More than a quarter of passengers who travel to work by Northern Rail said they were dissatisfied with the service, the watchdog Transport Focus said.
Only 71 per cent of commuters declared themselves satisfied - a score lower than that for business and leisure travellers.
Among all passengers, well under half (41 per cent) thought Northern had dealt well with delays - a figure lower than the previous year.
Lack of information, shortage of seats, value for money and the state of toilets were other common complaints, and one passenger in five complained of unhelpful staff.
Overall, 81 per cent of Northern passengers said they were satisfied with their journeys - a drop of three percentage points over the last two years.
On Virgin East Coast, which runs services from York, Leeds and Doncaster to London, the overall satisfaction rate was 91 per cent, but among commuters the figure fell to 83 per cent.
Value for money, seating availability and the state of onboard toilets were common complaints on Virgin.
Hull Trains, which also serves the capital, was the highest performing company, with a 97 per cent satisfaction rating.
TransPennine Express trains recorded an overall satisfaction rating of 84 per cent, but only 75pc among commuters.
Across all rail companies, satisfaction suffered a “significant decline” over the past 12 months, Transport Focus said.
The proportion of passengers satisfied with their journeys fell from 83% to 81% in the latest autumn poll of 29,000 people.
Punctuality and reliability of services was the factor showing the largest deterioration, down from 78% to 73%.
Public transport campaigners claimed the results show more emphasis should be given to short-term investment projects.
Lianna Etkind, of the Campaign for Better Transport, said: “This survey confirms passengers are paying through the nose for a shoddy service, and the Government appears not to care as long as the money keeps rolling in.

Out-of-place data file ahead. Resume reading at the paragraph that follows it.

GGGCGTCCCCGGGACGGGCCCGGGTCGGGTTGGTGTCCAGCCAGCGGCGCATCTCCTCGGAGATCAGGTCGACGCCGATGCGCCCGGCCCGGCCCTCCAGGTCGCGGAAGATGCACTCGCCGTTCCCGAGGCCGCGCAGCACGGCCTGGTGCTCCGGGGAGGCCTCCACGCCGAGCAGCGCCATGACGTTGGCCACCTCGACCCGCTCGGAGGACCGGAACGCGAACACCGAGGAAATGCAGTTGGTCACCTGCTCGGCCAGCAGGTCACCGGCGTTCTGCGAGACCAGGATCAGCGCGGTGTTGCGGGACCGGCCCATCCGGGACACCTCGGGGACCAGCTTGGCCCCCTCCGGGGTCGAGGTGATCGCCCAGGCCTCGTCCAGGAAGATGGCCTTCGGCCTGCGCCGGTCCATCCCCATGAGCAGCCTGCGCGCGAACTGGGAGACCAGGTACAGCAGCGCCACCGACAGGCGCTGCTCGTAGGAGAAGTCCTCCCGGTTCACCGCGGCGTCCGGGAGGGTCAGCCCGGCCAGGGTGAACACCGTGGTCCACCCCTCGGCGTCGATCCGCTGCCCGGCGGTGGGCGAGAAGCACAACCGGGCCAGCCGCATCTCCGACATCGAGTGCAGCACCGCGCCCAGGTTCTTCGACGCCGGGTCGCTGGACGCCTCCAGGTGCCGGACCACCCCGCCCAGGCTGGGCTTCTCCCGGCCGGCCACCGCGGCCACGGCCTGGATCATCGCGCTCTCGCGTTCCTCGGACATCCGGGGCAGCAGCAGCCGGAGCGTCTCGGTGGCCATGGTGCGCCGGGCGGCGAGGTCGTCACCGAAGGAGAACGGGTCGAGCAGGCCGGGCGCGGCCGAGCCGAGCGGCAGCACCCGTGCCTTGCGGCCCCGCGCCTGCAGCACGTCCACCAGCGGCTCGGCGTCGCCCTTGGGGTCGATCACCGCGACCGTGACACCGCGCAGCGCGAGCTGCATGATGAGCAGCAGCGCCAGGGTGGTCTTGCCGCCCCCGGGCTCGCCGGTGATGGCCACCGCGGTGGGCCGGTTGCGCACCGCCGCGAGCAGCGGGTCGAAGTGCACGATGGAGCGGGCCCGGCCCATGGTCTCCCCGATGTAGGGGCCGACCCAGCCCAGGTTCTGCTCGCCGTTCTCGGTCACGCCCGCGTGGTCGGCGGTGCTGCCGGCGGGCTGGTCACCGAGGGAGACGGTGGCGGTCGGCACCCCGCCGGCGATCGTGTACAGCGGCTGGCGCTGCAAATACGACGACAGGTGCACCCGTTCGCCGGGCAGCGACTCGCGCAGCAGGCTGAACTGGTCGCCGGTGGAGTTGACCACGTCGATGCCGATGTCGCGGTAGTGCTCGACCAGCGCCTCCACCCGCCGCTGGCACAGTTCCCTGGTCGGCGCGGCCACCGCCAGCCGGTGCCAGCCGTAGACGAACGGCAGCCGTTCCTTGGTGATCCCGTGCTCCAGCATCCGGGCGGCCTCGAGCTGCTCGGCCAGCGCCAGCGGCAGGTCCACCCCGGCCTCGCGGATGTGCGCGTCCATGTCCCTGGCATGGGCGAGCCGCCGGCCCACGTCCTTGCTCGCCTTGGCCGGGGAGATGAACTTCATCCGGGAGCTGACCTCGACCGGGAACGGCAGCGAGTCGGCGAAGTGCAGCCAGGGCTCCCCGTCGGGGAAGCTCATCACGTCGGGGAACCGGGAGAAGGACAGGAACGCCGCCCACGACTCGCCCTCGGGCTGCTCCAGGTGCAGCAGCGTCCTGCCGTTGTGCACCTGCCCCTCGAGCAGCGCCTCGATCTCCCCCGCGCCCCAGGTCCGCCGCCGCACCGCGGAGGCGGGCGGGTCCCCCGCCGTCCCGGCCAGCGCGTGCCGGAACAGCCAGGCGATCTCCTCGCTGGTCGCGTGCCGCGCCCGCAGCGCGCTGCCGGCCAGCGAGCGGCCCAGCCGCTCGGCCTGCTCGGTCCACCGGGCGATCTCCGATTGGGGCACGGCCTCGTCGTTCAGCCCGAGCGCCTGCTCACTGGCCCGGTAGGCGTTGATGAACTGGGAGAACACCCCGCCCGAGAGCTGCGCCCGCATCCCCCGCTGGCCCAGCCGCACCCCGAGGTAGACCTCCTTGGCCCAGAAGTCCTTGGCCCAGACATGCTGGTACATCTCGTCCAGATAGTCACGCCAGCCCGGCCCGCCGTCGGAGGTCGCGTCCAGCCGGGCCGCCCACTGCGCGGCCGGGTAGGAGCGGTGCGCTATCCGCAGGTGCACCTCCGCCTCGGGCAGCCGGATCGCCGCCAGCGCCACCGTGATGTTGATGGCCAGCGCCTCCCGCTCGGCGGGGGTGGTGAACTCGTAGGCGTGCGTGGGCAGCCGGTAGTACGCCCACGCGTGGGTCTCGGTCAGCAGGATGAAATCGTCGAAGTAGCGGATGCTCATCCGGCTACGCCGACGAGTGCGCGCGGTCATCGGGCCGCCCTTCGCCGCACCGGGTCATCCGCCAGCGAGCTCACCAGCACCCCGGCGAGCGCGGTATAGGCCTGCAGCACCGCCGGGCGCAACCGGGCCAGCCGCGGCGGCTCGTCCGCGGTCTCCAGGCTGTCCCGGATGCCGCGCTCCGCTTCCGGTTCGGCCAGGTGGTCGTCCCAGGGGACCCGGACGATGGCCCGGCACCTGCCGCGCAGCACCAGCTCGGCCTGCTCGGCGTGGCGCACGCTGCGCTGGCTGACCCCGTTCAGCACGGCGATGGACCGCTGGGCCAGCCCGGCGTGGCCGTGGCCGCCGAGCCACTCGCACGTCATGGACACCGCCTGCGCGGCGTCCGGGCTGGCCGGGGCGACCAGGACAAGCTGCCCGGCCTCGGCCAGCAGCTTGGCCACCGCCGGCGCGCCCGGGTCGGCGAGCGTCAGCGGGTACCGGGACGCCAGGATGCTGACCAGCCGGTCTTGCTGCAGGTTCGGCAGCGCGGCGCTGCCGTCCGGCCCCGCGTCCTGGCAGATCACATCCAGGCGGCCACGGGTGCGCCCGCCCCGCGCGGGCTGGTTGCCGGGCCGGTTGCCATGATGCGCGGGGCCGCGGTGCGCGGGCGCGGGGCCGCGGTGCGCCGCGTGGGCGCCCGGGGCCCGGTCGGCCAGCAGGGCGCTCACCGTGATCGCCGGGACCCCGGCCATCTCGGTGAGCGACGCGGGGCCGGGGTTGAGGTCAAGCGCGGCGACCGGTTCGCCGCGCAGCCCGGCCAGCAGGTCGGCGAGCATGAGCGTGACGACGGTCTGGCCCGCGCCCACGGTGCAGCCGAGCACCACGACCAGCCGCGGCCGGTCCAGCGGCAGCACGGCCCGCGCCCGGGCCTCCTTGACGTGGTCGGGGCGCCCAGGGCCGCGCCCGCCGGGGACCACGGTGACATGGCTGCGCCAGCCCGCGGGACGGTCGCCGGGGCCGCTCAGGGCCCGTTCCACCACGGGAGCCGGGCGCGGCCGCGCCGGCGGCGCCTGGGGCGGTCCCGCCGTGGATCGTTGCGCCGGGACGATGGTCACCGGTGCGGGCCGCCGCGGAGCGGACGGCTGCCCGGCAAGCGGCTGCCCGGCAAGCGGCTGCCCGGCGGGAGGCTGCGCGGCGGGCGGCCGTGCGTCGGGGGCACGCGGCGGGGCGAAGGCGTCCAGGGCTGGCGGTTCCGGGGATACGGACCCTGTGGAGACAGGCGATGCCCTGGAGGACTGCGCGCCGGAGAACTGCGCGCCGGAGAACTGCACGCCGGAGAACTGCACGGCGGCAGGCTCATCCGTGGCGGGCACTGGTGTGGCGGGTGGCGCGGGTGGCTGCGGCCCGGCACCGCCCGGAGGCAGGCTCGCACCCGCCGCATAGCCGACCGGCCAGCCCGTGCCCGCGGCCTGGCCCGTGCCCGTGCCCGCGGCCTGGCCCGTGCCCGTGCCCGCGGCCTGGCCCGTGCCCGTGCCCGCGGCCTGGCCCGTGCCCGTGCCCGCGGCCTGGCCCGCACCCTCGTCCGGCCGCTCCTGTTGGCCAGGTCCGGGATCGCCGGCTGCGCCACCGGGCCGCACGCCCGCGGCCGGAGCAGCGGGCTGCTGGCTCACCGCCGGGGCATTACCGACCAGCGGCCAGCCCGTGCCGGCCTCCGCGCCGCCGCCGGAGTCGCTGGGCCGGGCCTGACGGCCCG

“There is no point spending billions on increasing capacity whilst ignoring smaller scale investment in reliable infrastructure.”
Shadow transport secretary Andy McDonald said: “The results of this survey expose the failure of our privatised railways.
“With promised upgrades delayed or cancelled and fares rising way ahead of wages, it’s disappointing but not surprising to see passenger satisfaction down.”
The rail firms suffering the largest drop in satisfaction were Southern (down 12 percentage points to 65%), ScotRail (down seven percentage points to 83%) and Great Northern (down seven percentage points to 78%).
Transport Focus chief executive Anthony Smith said: “The results around the country are disappointing. Scottish passengers and those travelling in peak hours in London and the South East are bearing the brunt of poor performance.
“The timetable on parts of the London and South East’s railway can be a work of fiction which passengers cannot rely on. As passenger numbers rise, parts of the rail network will remain brittle until welcome improvements are in place and working.”
Analysis by the watchdog found that satisfaction is “significantly lower” for those passengers who travel into London during peak hours.
Jacqueline Starr, managing director of customer experience at the Rail Delivery Group, representing train operators and Network Rail, said: “We know we must do better.
“We’re sorry when customers don’t get the service they expect, including those affected by strikes. Everyone in the railway is working hard to make train journeys better from start to finish.”